Woman Sager, Peggy
Written by Grace Edwards, The University of Melbourne
Born in Auckland, New Zealand in 1924, the youngest of five children, Peggy Sager began her dance training learning 'fancy dancing' but received her most substantive early dance training in Hamilton with teachers from Auckland's Nettleton-Edwards School. Sager passed her Intermediate and Advanced exams of the Royal Academy of Dancing in 1941 and shortly afterwards left New Zealand to pursue a career in Australia. Just a couple of years earlier, she had seen a performance of the acclaimed Covent Garden Russian Ballet on its tour of New Zealand in 1939. Though she was told by one of its renowned dancers Anton Dolin that she was 'not a chocolate-box beauty,' Sager remained determined to become a dancer and she and her mother got on a boat to Sydney (Potter interview).
Following her arrival, Sager continued taking classes and passed the Academy's Solo Seal exam. Sager joined the Sydney-based Kirsova Ballet in late 1941, with which she danced classics such as Swan Lake and Les Sylphides. Sager also created roles in Hélène Kirsova's own choreography including the 'Soul of the Lost Umbrella' in Kirsova's full-length work The Revolution of the Umbrellas, which premiered in Sydney on 9 February 1943. In 1945, following the demise of Kirsova's company, Sager joined the Borovansky Ballet, directed by Edouard Borovansky, a former dancer with Colonel de Basil's Ballet Russe de Monte Carlo (essentially the same company as the Covent Garden Russian Ballet which had inspired Sager as a child). Sager performed with his company until illness forced her to retire in 1959. Her repertoire included the role of the Spirit of Australia in Terra Australis, which Borovansky created on her in 1946, the Ballerina in Petrouchka, the leading roles in Borovansky's full-length productions of Nutcracker, Giselle, Swan Lake and The Sleeping Princess and many leading roles in one-act productions of classics and new works. Her partners included her first husband, Paul Hammond, Vassilie Trunoff, Royes Fernandez, Paul Grinwis, Charles Boyd, Miro Zloch, Robert Pomie and Garth Welch. Sager was regarded as an outstanding technician with great strength and a talent for turns, an idol for many young Australian dancers growing up in the 1950s. In the late 1940s, during a lay off period for the Borovansky Ballet, Sager worked in the United Kingdom. She featured as a soloist in the 1948 film The Red Shoes and then joined Metropolitan Ballet, enjoying particular success in John Taras' Design with Strings. Sager subsequently moved to Europe and danced with the Brussels Opera until Borovansky asked her to return to Australia to rejoin the Borovansky Ballet for its new season in 1951.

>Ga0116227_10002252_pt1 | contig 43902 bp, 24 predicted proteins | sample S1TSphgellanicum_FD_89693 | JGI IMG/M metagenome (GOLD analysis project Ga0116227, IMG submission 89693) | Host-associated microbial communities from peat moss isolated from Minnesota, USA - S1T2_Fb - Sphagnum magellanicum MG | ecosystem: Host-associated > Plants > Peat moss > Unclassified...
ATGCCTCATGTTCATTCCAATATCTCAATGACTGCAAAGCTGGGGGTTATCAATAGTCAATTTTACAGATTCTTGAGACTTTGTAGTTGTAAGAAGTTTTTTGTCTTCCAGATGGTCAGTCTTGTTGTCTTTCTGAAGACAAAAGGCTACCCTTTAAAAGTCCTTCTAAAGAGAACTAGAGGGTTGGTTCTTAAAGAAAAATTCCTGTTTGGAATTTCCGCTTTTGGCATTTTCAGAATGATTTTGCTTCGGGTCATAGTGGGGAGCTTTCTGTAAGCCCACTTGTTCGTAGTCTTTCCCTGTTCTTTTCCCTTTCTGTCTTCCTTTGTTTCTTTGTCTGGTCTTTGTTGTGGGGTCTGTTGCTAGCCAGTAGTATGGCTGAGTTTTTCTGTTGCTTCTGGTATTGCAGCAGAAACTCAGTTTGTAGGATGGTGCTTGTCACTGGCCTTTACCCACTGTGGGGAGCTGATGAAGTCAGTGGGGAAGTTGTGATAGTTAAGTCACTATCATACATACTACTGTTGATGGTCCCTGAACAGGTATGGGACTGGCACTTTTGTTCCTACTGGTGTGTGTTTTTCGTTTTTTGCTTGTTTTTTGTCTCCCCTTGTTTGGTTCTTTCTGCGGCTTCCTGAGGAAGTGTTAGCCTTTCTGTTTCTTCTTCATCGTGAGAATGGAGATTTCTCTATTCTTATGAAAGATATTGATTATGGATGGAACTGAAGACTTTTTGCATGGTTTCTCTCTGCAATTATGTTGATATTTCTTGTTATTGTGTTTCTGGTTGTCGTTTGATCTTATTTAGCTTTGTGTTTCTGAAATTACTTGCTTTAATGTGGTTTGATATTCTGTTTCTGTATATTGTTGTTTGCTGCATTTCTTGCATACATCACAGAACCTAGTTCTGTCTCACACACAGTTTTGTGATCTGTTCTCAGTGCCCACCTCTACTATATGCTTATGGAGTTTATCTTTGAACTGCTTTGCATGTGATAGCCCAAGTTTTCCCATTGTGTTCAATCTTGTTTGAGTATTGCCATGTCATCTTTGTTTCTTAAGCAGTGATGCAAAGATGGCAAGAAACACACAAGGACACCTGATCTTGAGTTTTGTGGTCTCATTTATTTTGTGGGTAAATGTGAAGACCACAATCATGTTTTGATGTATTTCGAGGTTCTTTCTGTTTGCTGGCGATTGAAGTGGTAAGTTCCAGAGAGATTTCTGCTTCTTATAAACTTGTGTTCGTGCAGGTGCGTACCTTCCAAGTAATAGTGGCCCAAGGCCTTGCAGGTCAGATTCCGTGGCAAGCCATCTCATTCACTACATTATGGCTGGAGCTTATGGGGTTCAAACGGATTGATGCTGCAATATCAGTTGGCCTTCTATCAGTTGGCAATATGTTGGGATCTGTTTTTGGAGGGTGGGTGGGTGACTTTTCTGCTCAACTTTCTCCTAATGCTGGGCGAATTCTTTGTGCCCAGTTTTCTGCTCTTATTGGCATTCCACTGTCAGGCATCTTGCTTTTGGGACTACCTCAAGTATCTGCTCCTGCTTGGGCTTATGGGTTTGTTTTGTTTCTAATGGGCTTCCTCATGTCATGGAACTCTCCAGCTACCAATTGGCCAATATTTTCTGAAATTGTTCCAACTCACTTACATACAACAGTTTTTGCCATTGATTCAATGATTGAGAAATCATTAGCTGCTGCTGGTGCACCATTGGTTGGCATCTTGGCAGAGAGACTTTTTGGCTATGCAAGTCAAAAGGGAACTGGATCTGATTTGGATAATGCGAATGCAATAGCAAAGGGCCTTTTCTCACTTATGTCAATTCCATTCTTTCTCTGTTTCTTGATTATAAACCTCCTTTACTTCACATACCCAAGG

Sager enjoyed had a long career as a teacher and adjudicator. Her first major period of teaching began in 1953 when she and Hammond started a ballet school in Melbourne. In 1954 she went to London to successfully sit the examination for the Advanced Teacher's Certificate of the Royal Academy and, after her forced retirement, teaching assumed more significance in her life. For many years she directed the Peggy Sager School of Ballet in Mt Eliza, just out of Melbourne. She also served briefly on the board of the Australian Ballet. Sager died in 2002.
National Library of Australia Oral History Collection
- 'Sager, Peggy (1924-2002)', in Australia Dancing, http://pandora.nla.gov.au/pan/35285/20120626-0000/www.australiadancing.org/subjects/103.html. Details
- 'All She wanted to do was dance', The Sydney Morning Herald, Obituary, 2 August 2002, http://www.smh.com.au/articles/2002/08/01/1028157818948.html. Details
- Peggy Sager interviewed by Michelle Potter
- 10 November 1994 - 11 November 1994
- National Library of Australia
- National Library of Australia Oral History Collection